Thursday, September 29, 2005

Jesus Loves Me This I Know, A Jack Chick Tract Told Me So...

I LOVE Jack Chick Tracts, and today I got one! I was working on campus at Georgia Tech. While on my lunch break, a nice woman handed me a little book, about twice the size of a matchbook. It was crazy Jack Chick and his gospel comic books. When last I visited Mr. Chick's website, he had only been doing the miniature comic books, but now he has branched out into film with The Light of the World. The movie is a perfect example of his world view, where Christians can still go to hell and the Catholic Church is the devil's doing. The movie has online clips, including this one with the following quote.

"Satan has multitudes following the teachings of Buddha, but Buddha is dead... ... one of Satan's masterpiece's is Islam..."

While Chick writes all the text, he hires Fred Carter for the illustration. The color stills in the movie are great and have a wonderful garish quality that compliments the overboard narration. Carter's black and white images add a true heft to the books, and have alway reminded me of the works of 19th century illustrator Gustav Dore (see below).

Chick is extremely private, and believes that the Catholic Church is both out to "get him" and collecting all of his works. So it is ironic that Jimmy Akin of Catholic Answers got an invitation to the premier of the movie, and managed to post a short interview with the reclusive Mr. Chick.


Also see Gustave Dore Art Images for more great images.

Cutie with a Hand-Cannon.

My sweet and smiling wife finds happiness is a warm gun, specifically a Ruger .44. Being the anglophile that she is, she wished to have a smaller Walter PPK that she would nickname "Moneypenny."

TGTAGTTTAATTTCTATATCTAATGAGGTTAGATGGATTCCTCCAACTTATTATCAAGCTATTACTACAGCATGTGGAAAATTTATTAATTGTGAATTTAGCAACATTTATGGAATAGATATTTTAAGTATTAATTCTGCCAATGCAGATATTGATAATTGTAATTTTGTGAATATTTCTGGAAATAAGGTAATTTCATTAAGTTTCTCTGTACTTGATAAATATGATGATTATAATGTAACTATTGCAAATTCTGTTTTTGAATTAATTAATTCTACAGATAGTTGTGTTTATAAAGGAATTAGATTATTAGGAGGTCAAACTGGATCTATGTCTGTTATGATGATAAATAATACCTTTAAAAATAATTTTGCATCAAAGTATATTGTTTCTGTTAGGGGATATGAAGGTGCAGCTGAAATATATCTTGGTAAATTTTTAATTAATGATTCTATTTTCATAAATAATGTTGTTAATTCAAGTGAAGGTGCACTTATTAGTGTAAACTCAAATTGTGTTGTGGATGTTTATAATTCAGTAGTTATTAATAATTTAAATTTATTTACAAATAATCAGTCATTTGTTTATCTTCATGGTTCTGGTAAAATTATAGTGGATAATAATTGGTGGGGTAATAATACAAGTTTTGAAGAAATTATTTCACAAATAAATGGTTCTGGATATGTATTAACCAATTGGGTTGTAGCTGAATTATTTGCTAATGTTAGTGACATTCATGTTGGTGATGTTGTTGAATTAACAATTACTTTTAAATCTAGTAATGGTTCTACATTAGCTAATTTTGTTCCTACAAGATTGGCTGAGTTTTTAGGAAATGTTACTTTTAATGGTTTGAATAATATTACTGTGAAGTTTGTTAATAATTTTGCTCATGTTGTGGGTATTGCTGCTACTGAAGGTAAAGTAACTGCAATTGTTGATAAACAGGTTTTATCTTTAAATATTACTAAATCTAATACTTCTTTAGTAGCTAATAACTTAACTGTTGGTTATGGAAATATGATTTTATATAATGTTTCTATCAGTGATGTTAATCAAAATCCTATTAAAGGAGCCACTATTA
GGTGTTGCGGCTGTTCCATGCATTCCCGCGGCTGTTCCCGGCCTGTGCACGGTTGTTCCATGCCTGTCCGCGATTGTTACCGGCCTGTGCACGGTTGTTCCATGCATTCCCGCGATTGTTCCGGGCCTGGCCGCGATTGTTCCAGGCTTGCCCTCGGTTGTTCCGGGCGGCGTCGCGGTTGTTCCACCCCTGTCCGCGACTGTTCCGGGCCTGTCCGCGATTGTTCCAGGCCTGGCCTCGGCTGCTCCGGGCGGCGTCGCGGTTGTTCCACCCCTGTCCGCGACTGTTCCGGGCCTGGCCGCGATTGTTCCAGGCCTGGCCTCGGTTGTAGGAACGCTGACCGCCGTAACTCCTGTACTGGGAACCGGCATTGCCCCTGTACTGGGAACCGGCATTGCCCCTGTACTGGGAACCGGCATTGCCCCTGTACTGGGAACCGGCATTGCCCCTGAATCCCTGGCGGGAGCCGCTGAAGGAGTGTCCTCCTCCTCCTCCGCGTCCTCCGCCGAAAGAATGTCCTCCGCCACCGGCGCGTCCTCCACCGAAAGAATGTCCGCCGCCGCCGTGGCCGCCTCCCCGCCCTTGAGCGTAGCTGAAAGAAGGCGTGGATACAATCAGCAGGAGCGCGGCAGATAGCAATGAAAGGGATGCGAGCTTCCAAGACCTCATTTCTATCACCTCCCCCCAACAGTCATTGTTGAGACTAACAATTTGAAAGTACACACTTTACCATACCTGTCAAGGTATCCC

The poor image quality is due to the fact that this picture lives in my wallet, and the image is cropped due to privacy issues and good aim.

Wednesday, September 28, 2005

Deep Thoughts Wednesday: Marriage and Religion

This isn't going to be my soapbox on marriage and religion, so you don't have to worry about that. It's just that Scrivener posted a big quote from William Cronon that got me thinking about things in new ways. This is my attempt to do the same.

One... Does the religious strength of a country make it socially strong and sound? A study from the Journal of Religion and Society tries to tackle that subject. I got a headache from reading it and the graphs were a little confusing, so it must be smart.

Two... Does marriage instill loyalty? The main topic of James Q. Wilson's article, "The Decline of Marriage and Loyalty " sees looks at the institutions of marriage and cohabitation and sees something very specific...

"In a marriage, we merge not only our feelings but our wealth. We know that we not only share our love, we share our dependency. Cohabitation merely means living together; marriage means making an investment in one another...

...Cohabitation merely means shacking up. Of course, many marriages end in an easily arranged divorce, but even in this new era of no-fault divorces, they still must be done before a magistrate and be accompanied by a careful allocation of property and children. "

In this case, it sounds like loyalty is instilled as a result of not wanting to incure some sort of penalty, in this case financial. I haven't fully processed his arguments but a conservative world-view flavors the whole article, and leaves it wide open to criticism.


Next post, I'll illustrate one of the main ways my wife instills loyalty in me and respond to Shooby's "Kosher Gunplay post by showing my sweetie with a large handgun.

Monday, September 26, 2005

Good Work Ethic: Impressing on a First Impression

Humility, manners and a good resume. Those are my best tools when walking into an office with no appointment, hoping to meet the right person that will say, "Yes, we will give you money for your time and effort."

So far, it's working pretty good. In my entire work history, a large majority of my jobs were on-call, contractual ones. I like a variety of jobs that I can pick and choose from. I also love the luxury of leaving the work at the site. When I finish for a day, there aren't any things to stress about because if there was something to be completed, either the boss would keep us there until completion or it could wait another day. It's a very specific style of work, and one that I love. What it lacks in stability and regularity, it makes up in life free of work-related stress.